AED (2009) prescribes a comprehensive approach to PMTCT and believes that all stakeholders must be actively involved even in PMTCT programme implementation; family, male partners, traditional healers ought to be actively involved in pregnancy and be given proper information on PMTCT to save mothers and children at all levels of the community. AED (2009) further explains the significance of active involvement of these stakeholders to ensure that they do not hold deep-seated traditional beliefs that impede/contradict PMTCT practices such as opposing exclusive feeding methods on cultural grounds if the woman is infected. Botswana has designed a PMTCT peer man programme to compliment the successful and on-going PMTCT peer mother programme. The PMTCT peer man programme seeks to contribute to improved ARV adherence rates among HIV infected pregnant women and their infants, and access to care for those with AIDS defining conditions, increase the number of male partners participating and active in PMTCT programme; increase the number of male peer males trained to provide outreach in target communities, and increase the number of workplaces and homes receiving outreach programmes (AED, 2009).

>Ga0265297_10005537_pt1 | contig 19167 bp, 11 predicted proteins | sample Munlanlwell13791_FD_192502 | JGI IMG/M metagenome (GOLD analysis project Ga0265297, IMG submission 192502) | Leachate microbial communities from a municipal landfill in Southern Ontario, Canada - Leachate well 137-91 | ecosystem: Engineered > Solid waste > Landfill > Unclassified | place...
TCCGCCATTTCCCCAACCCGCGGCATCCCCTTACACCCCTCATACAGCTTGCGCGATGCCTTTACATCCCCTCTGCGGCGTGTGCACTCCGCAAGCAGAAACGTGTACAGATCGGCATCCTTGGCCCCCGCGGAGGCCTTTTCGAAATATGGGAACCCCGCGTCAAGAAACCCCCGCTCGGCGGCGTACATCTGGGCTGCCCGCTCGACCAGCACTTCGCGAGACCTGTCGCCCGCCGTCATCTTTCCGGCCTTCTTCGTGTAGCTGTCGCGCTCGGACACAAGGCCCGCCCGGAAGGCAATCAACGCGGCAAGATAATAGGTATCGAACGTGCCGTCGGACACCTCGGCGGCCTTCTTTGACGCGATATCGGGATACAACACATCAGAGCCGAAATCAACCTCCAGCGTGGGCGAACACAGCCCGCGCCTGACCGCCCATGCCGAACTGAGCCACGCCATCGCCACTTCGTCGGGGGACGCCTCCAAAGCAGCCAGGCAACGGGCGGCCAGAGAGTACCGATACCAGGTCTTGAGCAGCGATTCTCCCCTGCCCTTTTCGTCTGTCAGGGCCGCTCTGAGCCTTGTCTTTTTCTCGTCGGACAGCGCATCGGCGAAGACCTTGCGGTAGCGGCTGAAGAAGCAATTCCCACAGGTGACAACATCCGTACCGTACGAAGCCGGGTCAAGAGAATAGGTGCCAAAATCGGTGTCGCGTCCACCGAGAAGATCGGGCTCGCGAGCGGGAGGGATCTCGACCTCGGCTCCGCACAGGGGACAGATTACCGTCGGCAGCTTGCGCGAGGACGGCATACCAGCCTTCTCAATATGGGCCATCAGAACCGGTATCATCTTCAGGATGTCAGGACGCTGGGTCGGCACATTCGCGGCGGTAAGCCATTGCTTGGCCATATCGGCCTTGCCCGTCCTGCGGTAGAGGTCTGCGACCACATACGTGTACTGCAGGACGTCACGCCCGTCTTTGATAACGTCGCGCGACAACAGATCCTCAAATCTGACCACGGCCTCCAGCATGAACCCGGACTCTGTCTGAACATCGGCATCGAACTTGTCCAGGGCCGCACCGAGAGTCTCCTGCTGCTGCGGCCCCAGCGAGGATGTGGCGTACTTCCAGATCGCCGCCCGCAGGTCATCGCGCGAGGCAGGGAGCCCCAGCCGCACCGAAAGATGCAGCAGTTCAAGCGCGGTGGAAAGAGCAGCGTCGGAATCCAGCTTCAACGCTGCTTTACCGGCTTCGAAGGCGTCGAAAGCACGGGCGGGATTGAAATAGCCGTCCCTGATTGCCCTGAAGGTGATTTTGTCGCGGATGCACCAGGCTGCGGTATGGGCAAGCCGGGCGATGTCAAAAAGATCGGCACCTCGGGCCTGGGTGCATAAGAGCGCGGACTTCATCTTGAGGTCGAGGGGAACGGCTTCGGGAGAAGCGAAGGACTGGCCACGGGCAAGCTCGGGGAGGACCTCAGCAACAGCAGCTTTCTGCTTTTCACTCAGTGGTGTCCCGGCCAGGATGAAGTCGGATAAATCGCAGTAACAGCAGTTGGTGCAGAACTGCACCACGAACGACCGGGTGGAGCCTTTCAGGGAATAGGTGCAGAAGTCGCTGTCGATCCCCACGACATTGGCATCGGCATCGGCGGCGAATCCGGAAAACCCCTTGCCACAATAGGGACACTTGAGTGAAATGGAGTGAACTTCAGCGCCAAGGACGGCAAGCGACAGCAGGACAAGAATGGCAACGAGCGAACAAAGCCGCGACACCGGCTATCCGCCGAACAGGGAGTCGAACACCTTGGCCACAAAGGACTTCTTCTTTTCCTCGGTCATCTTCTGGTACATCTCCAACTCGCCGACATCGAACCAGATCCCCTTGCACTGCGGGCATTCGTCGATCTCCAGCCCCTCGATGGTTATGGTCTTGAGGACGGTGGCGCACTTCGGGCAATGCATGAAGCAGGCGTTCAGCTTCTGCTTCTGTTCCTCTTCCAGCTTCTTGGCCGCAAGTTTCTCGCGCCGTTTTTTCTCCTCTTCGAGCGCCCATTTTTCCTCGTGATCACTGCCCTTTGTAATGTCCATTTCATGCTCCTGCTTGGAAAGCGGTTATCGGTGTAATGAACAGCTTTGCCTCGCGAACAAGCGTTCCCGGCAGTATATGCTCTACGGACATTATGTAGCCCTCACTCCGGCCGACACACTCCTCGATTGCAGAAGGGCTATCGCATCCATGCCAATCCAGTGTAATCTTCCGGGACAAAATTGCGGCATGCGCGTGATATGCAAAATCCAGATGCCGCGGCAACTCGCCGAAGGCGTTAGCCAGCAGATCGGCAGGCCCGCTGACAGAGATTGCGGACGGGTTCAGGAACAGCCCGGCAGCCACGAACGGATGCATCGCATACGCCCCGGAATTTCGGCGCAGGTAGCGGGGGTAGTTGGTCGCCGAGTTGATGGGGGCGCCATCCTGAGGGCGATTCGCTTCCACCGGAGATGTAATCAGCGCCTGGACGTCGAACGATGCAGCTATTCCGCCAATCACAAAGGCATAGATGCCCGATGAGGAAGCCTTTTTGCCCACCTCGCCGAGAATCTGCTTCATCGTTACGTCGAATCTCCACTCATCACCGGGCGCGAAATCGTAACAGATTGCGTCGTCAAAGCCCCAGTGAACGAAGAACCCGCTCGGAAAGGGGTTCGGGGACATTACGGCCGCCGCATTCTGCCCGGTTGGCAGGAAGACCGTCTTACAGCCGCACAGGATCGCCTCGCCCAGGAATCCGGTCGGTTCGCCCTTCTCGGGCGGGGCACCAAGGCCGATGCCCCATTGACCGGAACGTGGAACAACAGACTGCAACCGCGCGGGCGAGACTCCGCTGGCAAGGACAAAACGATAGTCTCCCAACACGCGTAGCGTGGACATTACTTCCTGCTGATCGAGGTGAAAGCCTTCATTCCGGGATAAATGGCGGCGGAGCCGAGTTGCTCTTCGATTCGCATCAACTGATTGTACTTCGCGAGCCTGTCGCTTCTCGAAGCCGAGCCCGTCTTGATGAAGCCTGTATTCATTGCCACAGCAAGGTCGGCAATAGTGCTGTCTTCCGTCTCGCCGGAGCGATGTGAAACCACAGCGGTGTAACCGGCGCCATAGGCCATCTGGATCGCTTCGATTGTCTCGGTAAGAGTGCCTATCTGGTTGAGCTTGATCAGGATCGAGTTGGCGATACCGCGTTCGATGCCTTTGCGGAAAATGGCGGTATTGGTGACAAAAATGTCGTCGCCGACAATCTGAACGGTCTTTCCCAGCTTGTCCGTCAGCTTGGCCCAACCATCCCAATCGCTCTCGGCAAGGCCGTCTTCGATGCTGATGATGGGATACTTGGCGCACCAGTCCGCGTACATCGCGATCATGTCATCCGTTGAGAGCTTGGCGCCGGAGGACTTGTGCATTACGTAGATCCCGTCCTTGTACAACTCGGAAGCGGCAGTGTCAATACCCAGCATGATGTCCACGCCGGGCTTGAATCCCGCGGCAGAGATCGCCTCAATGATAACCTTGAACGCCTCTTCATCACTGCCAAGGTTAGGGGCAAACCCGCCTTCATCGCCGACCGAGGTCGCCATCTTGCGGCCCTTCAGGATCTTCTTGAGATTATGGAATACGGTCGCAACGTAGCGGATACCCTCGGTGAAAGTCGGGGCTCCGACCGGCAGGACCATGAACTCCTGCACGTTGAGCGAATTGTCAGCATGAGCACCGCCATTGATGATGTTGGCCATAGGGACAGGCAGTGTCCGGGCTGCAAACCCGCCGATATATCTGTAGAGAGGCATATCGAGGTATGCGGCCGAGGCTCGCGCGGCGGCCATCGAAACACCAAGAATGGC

The impact of male involvement is believed by most researchers to be effective and ensures extended support for a new HIV diagnosed pregnant women, when both parents tested together turn to support each other and work closely to ensure an AIDS free child. Lemens (2010) states that 90% of estimated 1000 children infected daily with HIV live in Sub-Saharan Africa and vertical transmission accounts for approximately 95% of infections in children. Male involvement appears to be meaningfully contributing towards 40% reduction of vertical transmission and infant mortality.